- For Fukushima, the lung cancer is this guy got is not attributable to the reactor.
- You know the Chernobyl deal, so the 4000 deaths are a fairy tale.
- Of course we know about recycling so it does not stay a danger for "100,000" years, which is a figure people pull from their a** with no reference base.
We MUST reduce CO2-emission quickly, else global warming will take over. Switching to wind turbines and solar panels is taking too long. There is another way of generating electricity without CO2-emissions: nuclear energy. But because a lot of people find nuclear energy scary and stupid, it has to leave the taboo-realm first.
Some whimsical nuclear melodies, prior to Nuclear ED!
A musical reflection on the ramifications of 100 percent renewable energy for planet earth.
A video on apples to apples Economics over the lifetime of a nuclear plant vs a natural gas plant. it is about a half hour but well worth watching to truly understand the lifetime costs and income of it all!
Economics of Nuclear Reactor
What are the costs to construct, fuel and operate a nuclear power plant compared to a natural gas power plant. Compares capital cost and fuel costs and looks at how the cost over time should be analyzed. A great video series of clear and concise videos by Professor David Ruzic on his Illinois EnergyProf YouTube channel!
Dealing with the Used Fuel (Reprocessing)
What comes out of a nuclear reactor and how and why you would want to separate the fission products from the actinides (trans-uranics). The radiotoxicity of the wastes vs time. How reprocessing has been done and is being done around the world.
Reactors of the Future (Generation IV)
Difference of the future reactors, generation IV, from the ones of today and how they may be more efficient by running hotter with less down time, and safer. High-Temperature Gas-Cooled reactor, Helium-Cooled Very-High-Temperature reactor, Lead or Salt cooled reactor, and the Pebble-Bed reactor, are all described.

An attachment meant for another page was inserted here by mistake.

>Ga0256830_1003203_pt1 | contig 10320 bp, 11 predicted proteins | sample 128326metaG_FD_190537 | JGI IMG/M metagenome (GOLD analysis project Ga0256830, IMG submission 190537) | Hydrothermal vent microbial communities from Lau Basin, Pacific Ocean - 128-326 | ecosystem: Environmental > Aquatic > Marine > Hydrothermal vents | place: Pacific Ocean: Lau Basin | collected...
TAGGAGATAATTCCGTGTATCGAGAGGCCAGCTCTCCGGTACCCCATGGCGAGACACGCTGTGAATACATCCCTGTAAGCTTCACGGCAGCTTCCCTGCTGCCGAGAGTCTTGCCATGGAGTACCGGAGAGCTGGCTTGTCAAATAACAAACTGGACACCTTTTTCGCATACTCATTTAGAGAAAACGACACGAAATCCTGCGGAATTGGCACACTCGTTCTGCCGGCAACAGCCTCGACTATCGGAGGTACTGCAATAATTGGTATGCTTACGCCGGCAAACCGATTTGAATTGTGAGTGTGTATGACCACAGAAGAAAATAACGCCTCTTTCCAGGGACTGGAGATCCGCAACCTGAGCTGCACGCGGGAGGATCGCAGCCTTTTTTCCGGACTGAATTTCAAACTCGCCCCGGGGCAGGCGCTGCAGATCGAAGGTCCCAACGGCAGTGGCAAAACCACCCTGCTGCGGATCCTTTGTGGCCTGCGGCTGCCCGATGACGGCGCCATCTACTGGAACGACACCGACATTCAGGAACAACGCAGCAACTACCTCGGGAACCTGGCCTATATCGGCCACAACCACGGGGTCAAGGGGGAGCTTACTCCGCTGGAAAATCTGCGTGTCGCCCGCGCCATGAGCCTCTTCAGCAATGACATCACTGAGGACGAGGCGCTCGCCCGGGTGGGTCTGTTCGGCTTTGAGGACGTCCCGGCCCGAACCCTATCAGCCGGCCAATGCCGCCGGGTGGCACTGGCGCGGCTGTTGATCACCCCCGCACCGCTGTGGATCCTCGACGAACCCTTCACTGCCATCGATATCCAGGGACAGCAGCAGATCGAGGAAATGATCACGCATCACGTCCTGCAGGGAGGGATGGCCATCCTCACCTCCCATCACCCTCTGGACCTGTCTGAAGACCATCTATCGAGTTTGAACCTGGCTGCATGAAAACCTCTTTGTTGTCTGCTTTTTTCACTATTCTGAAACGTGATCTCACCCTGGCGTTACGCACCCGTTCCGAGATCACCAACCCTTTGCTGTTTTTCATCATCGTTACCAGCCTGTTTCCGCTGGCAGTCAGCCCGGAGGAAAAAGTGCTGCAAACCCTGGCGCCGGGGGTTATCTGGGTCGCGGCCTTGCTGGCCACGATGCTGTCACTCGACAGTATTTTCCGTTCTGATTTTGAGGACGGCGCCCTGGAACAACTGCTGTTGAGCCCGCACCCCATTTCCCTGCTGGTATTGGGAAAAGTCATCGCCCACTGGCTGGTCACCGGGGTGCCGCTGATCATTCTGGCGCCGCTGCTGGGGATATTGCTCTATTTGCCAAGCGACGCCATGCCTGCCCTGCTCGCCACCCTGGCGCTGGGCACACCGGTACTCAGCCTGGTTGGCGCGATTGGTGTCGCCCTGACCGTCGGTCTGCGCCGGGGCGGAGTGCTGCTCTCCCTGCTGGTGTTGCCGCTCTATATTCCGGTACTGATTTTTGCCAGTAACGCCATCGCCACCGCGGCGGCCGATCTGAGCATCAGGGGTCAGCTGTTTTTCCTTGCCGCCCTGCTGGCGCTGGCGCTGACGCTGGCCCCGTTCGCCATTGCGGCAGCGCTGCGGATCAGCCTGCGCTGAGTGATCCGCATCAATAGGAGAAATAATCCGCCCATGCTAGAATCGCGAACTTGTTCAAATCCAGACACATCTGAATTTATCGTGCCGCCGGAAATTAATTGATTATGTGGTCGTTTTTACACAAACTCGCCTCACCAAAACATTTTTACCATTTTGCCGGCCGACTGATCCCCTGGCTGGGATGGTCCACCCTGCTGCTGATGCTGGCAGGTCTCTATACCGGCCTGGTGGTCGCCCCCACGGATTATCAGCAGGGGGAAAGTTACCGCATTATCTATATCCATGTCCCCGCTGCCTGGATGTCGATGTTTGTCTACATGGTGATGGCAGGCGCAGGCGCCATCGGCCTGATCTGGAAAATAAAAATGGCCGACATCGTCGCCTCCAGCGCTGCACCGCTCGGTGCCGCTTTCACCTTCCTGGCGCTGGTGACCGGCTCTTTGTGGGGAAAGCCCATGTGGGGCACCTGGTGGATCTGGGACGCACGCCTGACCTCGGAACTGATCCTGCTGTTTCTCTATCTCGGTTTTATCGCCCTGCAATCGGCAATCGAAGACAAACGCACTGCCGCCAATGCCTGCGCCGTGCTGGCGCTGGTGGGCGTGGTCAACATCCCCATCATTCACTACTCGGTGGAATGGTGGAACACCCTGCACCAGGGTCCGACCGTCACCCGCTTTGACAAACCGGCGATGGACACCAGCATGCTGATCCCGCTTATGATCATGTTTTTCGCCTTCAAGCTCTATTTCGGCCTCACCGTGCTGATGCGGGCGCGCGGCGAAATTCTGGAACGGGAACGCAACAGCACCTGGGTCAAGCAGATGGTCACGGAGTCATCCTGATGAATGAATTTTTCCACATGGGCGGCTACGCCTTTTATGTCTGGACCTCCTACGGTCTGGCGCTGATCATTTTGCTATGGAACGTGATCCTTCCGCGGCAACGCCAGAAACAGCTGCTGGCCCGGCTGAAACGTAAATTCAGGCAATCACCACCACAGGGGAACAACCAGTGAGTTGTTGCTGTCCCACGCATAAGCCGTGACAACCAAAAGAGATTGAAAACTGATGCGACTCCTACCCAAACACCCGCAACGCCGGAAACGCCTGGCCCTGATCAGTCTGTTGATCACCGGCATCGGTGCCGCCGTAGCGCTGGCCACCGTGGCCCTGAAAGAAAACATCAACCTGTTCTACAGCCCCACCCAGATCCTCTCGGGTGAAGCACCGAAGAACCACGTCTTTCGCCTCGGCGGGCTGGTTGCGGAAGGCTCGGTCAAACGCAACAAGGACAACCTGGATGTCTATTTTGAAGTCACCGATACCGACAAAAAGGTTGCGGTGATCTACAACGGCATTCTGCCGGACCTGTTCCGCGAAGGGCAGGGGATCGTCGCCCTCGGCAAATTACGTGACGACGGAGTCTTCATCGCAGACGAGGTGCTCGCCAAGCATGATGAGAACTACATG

STEM Resources on Nuclear Energy
Department of Energy Education Links & Downloads
External Nuclear Education Links
National Geographic - EXPLORER MOMENTS:
Articles & YouTube
Papers & Studies
- How can the world achieve the deep carbon emissions reductions that are necessary to slow or reverse the impacts of climate change? The authors of a new MIT study say that unless nuclear energy is meaningfully incorporated into the global mix of low-carbon energy technologies, the challenge of climate change will be much more difficult and costly to solve. For nuclear energy to take its place as a major low-carbon energy source, however, issues of cost and policy need to be addressed.
- released by the MIT Energy Initiative (MITEI) on Sept. 3, the authors analyze the reasons for the current global stall of nuclear energy capacity — which currently accounts for only 5 percent of global primary energy production — and discuss measures that could be taken to arrest and reverse that trend.
Nuclear Ed can walk you through how to know more on how to Educate Yourself on "Things Nuclear"!